New EU big tech regulation wants tighter rules for big platforms, And if they don’t comply, the EU wants bigger fines. The European Union’s European Commission is proposing new laws to help stand up to big tech companies. These laws will also help smaller firms stand a chance against these giants in the European market. Called the Digital Services Act and the Digital Markets Act, these bills aim to open up tech giants and prevent them from dominating the market. The first focuses on removing illegal content (the Digital Services Act). Meanwhile, the Digital Markets Act aims to curb anti-competitive behavior.
The Digital Services Act
The Digital Services Act provides consumers a means to report illegal content, goods, or services on online platforms. At the same time, the Act assigns platforms to perform due diligence. The Act also gives even larger platforms bigger obligations. With the DSA, authorities can supervise these platforms and enforce rules across the EU.
For consumers, this means added protection from tech companies’ control. Users will have better control over their content and will have the right to opt-out of recommendations. They will also have a better means of resolving disputes. For companies, it means that they will have to come up with more transparent terms and conditions for their platforms and for content moderation. The DSA also allows researchers to gather data from tech companies that were previously unavailable.
The Digital Markets Act
Meanwhile, the Digital Markets Act ensures a fairer business environment from digital gatekeepers. This allows innovators and startups opportunities to compete with the big and established companies without the need to comply with one-sided terms.
By opening up the market and prevent anti-competitive behavior, consumers will get more choices and better services. They will also get the right to switch to new platforms or services without fear of getting penalized. The EU clarified that these gatekeeper platforms will retain their ability to innovate and offer new services. However, the EU will not allow them to use their own platform to gain unfair business advantages.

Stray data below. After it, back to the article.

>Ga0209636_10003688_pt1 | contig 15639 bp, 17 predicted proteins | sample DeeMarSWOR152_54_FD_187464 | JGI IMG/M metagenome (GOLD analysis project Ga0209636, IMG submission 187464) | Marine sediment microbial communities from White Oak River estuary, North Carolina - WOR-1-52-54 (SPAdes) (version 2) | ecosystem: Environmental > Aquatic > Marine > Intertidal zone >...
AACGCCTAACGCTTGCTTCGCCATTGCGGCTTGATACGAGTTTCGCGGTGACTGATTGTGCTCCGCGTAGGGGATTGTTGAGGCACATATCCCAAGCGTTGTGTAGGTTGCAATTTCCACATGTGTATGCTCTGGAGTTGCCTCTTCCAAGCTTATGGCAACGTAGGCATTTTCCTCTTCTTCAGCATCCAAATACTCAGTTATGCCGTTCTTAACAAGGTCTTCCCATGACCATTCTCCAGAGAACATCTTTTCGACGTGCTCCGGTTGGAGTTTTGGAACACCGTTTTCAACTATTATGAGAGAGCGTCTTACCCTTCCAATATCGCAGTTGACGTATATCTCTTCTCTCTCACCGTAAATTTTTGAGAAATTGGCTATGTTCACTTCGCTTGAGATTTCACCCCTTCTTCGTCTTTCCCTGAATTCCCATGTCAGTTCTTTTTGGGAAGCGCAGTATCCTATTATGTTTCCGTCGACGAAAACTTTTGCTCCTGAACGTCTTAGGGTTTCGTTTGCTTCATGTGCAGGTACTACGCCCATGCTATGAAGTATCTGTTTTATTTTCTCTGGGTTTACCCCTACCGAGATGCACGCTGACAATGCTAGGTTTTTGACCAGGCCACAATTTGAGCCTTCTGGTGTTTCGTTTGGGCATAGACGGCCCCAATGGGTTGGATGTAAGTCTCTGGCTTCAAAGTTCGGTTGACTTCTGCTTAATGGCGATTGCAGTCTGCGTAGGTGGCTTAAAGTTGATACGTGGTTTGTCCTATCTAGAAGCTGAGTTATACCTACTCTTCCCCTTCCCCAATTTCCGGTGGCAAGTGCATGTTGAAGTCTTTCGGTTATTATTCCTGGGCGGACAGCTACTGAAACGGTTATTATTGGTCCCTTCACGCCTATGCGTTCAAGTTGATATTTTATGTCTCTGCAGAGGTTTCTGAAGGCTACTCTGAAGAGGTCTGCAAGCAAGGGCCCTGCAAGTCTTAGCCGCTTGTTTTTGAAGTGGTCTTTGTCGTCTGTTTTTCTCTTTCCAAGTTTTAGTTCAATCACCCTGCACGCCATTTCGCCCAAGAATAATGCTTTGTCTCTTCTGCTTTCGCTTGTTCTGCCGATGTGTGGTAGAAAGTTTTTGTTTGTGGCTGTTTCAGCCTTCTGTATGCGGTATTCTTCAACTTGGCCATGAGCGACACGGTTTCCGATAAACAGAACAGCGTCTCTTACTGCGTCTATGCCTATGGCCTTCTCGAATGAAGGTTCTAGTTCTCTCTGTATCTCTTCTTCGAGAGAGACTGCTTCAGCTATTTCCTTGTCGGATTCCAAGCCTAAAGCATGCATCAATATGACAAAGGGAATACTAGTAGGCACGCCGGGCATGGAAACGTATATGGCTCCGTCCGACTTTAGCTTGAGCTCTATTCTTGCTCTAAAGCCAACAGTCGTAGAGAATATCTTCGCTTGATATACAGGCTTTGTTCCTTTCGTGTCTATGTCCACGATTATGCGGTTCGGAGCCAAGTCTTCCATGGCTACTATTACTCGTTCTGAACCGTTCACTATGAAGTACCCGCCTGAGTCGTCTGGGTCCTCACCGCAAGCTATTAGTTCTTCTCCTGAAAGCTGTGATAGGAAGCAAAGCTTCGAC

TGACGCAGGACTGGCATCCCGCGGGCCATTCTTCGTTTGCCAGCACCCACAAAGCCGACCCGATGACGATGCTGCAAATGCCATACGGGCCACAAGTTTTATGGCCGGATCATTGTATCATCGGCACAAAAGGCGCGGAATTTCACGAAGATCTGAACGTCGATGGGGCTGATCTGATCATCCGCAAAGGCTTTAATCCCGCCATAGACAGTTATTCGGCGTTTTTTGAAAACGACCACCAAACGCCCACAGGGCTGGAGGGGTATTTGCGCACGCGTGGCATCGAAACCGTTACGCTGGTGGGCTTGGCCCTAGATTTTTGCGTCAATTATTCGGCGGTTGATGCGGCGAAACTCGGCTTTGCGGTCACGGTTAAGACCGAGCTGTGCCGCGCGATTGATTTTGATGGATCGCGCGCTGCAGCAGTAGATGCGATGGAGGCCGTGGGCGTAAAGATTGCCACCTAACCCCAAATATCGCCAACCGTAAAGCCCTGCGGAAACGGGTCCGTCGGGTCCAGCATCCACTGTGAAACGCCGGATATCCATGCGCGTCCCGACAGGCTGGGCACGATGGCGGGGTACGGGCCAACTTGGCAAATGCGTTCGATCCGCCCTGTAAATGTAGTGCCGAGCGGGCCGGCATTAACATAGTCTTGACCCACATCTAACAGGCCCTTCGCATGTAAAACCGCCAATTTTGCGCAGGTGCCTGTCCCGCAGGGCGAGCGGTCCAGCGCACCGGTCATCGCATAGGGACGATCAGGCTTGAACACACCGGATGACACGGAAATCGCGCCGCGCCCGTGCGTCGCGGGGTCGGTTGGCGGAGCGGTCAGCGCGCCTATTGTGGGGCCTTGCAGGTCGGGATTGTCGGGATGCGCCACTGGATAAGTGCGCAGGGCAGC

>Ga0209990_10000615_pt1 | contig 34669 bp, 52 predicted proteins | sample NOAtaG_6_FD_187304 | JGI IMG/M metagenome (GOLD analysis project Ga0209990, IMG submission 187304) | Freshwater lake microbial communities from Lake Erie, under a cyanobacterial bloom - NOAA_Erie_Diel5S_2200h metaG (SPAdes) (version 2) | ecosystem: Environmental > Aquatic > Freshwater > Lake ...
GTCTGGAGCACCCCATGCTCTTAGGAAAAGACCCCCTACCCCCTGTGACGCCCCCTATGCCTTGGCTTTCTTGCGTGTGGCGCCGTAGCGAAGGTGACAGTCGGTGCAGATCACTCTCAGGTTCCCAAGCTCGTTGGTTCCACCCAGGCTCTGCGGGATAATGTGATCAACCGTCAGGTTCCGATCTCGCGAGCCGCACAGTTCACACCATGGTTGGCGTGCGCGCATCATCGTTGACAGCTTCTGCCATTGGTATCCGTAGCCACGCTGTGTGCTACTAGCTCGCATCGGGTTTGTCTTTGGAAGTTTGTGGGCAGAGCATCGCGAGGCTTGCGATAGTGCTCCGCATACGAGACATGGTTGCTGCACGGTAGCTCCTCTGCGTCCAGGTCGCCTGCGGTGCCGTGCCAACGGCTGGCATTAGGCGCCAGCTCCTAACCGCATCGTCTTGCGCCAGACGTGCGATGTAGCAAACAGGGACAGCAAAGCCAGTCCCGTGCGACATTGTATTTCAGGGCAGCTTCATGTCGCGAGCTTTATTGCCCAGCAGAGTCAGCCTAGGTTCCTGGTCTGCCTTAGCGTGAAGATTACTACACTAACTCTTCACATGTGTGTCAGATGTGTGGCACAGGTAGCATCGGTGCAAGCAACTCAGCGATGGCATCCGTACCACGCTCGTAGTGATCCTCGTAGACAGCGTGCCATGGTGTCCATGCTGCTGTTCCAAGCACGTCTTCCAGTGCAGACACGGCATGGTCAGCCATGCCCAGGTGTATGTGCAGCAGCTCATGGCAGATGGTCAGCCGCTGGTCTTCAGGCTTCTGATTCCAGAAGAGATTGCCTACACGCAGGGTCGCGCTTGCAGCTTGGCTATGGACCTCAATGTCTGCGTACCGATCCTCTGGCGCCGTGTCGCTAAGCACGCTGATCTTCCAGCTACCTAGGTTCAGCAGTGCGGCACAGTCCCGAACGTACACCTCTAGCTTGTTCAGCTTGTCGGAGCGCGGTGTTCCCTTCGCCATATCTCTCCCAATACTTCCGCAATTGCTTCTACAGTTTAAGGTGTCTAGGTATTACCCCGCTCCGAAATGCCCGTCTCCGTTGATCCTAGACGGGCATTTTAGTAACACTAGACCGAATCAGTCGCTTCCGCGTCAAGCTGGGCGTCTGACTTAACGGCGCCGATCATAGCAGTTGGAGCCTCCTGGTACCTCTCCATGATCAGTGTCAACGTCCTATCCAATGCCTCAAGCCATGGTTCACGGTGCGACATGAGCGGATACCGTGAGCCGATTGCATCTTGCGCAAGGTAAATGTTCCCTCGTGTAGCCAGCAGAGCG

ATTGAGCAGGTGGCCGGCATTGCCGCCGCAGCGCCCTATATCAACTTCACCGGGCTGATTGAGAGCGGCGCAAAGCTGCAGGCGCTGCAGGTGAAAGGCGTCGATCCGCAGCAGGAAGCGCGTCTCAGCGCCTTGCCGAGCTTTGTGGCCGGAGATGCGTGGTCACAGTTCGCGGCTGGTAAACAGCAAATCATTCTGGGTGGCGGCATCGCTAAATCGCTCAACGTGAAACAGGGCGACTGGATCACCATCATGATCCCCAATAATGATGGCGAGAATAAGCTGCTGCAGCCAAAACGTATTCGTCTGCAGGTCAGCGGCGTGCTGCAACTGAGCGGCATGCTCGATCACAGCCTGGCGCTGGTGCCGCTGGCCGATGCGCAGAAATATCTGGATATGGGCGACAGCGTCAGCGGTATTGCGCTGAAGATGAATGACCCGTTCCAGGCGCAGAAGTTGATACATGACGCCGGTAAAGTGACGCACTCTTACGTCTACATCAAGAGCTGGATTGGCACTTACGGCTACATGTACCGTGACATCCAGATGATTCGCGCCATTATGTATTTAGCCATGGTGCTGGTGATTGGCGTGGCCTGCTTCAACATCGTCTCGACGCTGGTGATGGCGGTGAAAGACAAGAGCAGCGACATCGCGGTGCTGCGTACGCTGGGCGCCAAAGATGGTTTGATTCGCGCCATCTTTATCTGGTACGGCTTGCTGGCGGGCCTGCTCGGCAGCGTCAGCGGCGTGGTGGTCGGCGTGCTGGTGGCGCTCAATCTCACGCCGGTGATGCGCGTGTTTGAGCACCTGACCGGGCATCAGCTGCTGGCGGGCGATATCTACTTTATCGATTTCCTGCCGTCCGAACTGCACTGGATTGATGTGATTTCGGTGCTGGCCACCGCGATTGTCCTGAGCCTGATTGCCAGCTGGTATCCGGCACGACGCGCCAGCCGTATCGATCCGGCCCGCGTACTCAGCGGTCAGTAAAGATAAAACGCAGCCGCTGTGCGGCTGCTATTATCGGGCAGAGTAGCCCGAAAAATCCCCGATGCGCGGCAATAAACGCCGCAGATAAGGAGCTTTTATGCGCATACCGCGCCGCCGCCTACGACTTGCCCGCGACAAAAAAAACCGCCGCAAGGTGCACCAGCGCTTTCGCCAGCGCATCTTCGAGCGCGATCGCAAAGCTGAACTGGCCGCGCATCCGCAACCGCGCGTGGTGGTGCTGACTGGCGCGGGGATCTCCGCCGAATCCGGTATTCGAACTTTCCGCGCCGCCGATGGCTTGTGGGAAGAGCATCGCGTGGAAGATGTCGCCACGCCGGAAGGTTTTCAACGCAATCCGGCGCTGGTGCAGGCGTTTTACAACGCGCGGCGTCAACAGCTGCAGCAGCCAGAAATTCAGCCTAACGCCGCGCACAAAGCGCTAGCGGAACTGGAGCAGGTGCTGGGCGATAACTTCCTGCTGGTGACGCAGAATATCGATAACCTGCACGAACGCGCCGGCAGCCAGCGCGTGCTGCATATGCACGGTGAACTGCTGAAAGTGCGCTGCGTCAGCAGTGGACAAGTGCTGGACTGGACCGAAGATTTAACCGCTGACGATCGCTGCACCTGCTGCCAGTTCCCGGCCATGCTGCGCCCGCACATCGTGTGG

Both the DSA and DMA penalize offending companies should they fail to curb their behavior. Companies that violate the EU content policies can receive fines of up to 6% of global revenues. Repeat offenders will have their platforms temporarily banned. Antitrust fines of up to 10% of global revenues will be extended to include more violations.
More importantly, if the threat of fines or other penalties do not make these companies alter their behavior, the EU wants the power to break them up into smaller units. While the bills did not mention any company, the language and content make it seem the target of several US big tech companies. These include Google, Amazon, Apple, and Facebook.
The companies in question warned against handicapping companies’ abilities to innovate. At the same time, it also warned against forcing companies to remove legal content out of fear of violating obligations. However, Facebook said on Tuesday it welcomed the harmonized rules from the EU. They agreed that the rules are “on the right track to help preserve what is good about the internet,” the social media giant said.
Karan Bhatia, Google VP for government affairs and public policy, voiced concerns that the bills “appear to specifically target a handful of companies and make it harder to develop new products to support small businesses in Europe.” An Amazon spokesman referred to a blog post where the company stated that the EU ensures that “the same rules apply to all companies.”
‘Fairly Compete Online and Offline’
Margrethe Vestager, the EU commissioner leading the charge on tech issues, said in a statement that the new EU big tech regulations serve one purpose. This is “to make sure that we, as users, have access to a wide choice of safe products and services online. And that businesses operating in Europe can freely and fairly compete online just as they do offline.” The United Kingdom also made its own moves aimed at curbing tech companies. The UK drafted a law that penalizes tech companies that fail to remove or limit the spread of illegal content up to 10% of their annual sales under rules proposed on Tuesday.
Thomas Vinje, Clifford Chance’s partner, said that Europe is once again taking the charge. “Europe is again out front in the world and taking fairly dramatic action on the tech regulation front far beyond what any other country or region … is contemplating or pursuing,” he said.
View the Bloomberg Quicktake Now report on the new EU Digital Services Act and Digital Markets Act:
Do you agree that EU big tech regulations are required for big tech companies? Will these rules ensure that players maintain a level field? Also, do you expect the US to follow suit? Let us know what you think about the proposed EU rules on large tech companies.